So much of this is built off of breaking down your own work and sharing how you do what you do, and you mentioned earlier how you love that kind of thing. What is it about exploring your work – and having others do the same – that appeals to you so much? Do you find that doing this kind of thing helps you make real gains with your work going forward?
EC: I’ve struggled with this for a long time, because I didn’t want it to seem like I was in love with my own stuff. To me, the whole idea of exploring my process, and others’, is to demystify the whole thing. To show that with just a few basic « rules » or guidelines, with experience, you can achieve a lot. Drawing isn’t hard, but on the other hand, it’s extremely hard, you know? And breaking stuff down reminds me that there is a logic in what we’re doing.
One thing that stands out about your Kickstarter above almost any other comic efforts I’ve seen are the aesthetics of it. Every aspect of it, from the images laying out reward tiers to the graphics for stretch goals feels very precisely you. Even the video you made teasing the Comic Con at Home stretch goal is perfectly cut and edited. I know one of the reasons you did the first artbook was because you wanted to learn InDesign. How much of these varying skills that this project asks of you are ones you learned specifically for this? And are you addicted to learning, because it seems like you’re always picking up new skills?!
EC: I am a little addicted to learning new skills, and Pierrick is too, so we’re bound to always throw ourselves into new creative avenues. My dad always used to complain that he could do a lot of things okay (like building houses, sailing, and overall fixing stuff) but he wasn’t excellent at anything. I’m more optimistic than he is, so I just took away the idea that it’s part of the development of a person to always be curious and look to improve your skills. And part of the DNA of our studio is that we are a one (or I guess two)-men band. Anything we want to develop, we’ve got to learn how to.
For this campaign I think we’ve made a big shift into video, and that’s going to drive what we do in the future as well. Pierrick’s first love is film-making, so he’s enjoyed stretching that muscle recently.
I mentioned Chip before, and it turns out the two of you are actually making a 14 page comic together as a stretch goal. Which is fantastic. I have to imagine given the nature of this project, this won’t strictly be a 14 page comic though. What does this comic entail, and is there a wrinkle to this comic that bring some sort of commentary or greater understanding to the reader? Or is it “just” a comic?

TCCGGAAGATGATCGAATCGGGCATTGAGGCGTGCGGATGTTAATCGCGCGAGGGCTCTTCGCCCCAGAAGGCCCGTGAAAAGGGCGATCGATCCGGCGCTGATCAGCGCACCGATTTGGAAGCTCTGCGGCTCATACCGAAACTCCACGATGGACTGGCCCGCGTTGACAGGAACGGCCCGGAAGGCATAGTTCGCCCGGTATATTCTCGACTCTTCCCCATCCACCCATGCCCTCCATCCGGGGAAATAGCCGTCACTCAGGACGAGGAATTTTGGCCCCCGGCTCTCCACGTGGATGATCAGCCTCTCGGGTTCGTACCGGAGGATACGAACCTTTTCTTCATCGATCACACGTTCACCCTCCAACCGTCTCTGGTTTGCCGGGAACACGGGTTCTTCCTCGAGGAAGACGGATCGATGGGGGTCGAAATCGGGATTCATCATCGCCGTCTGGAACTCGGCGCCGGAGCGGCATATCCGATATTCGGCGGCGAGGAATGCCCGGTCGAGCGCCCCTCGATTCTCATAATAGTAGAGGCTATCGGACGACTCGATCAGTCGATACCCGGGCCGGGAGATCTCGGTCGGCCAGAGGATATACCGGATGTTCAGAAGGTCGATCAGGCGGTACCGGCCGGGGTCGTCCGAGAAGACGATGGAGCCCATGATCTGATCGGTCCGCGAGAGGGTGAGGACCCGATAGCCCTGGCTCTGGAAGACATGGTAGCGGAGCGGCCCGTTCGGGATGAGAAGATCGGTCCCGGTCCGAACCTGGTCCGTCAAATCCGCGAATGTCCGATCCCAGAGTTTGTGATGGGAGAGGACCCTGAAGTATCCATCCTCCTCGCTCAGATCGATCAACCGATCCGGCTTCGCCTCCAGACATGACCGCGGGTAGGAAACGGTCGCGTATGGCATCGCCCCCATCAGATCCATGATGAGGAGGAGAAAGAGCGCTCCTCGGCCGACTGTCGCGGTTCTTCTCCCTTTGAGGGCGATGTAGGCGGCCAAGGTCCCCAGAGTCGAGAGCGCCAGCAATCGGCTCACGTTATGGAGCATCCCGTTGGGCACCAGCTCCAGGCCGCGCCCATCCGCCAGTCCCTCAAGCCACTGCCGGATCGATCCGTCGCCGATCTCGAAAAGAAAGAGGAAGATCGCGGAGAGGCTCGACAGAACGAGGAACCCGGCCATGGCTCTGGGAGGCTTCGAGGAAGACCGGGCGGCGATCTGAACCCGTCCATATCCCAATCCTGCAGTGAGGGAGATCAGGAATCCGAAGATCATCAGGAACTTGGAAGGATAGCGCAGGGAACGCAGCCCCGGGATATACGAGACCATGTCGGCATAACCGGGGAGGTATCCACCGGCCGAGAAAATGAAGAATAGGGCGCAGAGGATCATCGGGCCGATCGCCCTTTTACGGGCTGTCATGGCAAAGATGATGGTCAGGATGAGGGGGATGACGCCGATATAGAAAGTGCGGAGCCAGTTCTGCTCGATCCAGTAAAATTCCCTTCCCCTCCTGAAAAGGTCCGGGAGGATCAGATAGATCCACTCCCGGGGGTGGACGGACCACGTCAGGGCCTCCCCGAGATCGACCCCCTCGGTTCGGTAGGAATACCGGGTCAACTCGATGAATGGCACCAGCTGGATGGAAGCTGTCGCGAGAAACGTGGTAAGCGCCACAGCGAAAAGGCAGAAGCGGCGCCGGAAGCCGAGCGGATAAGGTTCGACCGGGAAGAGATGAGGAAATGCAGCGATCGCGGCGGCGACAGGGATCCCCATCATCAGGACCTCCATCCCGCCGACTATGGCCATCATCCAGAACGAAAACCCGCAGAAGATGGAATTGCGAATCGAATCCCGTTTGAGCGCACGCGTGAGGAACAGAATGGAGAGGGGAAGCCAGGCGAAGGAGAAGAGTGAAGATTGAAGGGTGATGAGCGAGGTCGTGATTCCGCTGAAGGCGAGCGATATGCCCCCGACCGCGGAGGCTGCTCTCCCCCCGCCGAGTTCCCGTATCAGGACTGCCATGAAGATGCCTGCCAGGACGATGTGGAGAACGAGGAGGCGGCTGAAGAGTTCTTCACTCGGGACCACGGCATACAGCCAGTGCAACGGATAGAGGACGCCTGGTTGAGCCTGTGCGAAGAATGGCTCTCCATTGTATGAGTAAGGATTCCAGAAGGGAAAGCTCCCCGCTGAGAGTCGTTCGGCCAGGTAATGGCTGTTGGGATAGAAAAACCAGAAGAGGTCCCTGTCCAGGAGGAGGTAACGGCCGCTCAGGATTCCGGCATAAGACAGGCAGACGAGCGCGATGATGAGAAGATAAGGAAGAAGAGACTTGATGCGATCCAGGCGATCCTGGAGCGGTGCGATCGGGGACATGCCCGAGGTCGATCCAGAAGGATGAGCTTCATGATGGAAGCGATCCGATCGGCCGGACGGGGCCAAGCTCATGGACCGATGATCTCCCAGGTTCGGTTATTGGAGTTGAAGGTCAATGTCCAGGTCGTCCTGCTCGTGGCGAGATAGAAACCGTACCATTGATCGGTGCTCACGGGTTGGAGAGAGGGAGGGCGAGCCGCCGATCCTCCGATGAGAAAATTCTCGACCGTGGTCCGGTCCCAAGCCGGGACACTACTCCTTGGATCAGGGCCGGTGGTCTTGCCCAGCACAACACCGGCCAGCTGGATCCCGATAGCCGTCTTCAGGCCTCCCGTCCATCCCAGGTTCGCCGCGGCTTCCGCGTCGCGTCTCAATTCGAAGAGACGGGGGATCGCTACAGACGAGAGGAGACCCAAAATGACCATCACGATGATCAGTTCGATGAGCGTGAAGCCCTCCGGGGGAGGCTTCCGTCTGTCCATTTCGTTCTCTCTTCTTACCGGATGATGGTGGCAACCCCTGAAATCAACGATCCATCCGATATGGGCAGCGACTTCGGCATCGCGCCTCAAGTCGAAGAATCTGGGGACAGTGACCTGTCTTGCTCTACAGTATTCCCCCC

EC: I’m afraid it is « just » a comic! I’ve been wanting to work with Chip for a long time, and when it came to figuring out what would be the last stretch goal, we realized that we absolutely had to add significant value to the campaign. If we get this high, it means the campaign will have reached $140.000. This is mind boggling and I never, ever imagined we’d get this high. How do you thank people for following your work so faithfully? You can’t possibly get them a sticker. So, we settled on a second book. For free.
One thing that I thought was really smart for this campaign was adding a limited collector edition version of the artbook. It fits how much love comic fans love collecting things and it also gives potential backers a sense of urgency. I figured it’d go away quick. It…did. Where did that idea come from? Was it just trying to find an extra wrinkle to add to the mix, or was it something more specific?
EC: One thing we’re always very careful about is to not take advantage of fans. Not making a bunch of money exploiting their wish to get the rare and exclusive thing. Our collectors editions are at the exact same price as the main edition, but it is a little thank-you gesture to early, hard-core backers.
Two straight years doing this hardly makes for a trend, but it’s clear you enjoy each facet of this, as well as challenging yourself to learn new things. Do you see this as an every year kind of project, or does it all really depend on where the year takes you?
EC: I want this event to stay spontaneous. Even though they are almost exactly one year apart, the second volume was not planned ahead. I had just finished November, and was honestly a little sad our series was coming to an end, and I really needed something to lift up my spirit. A new artbook and a new Kickstarter felt right at that moment.
There will absolutely be future volumes (I’m having too much fun to stop) but I’ll only do them if, and when they feel right.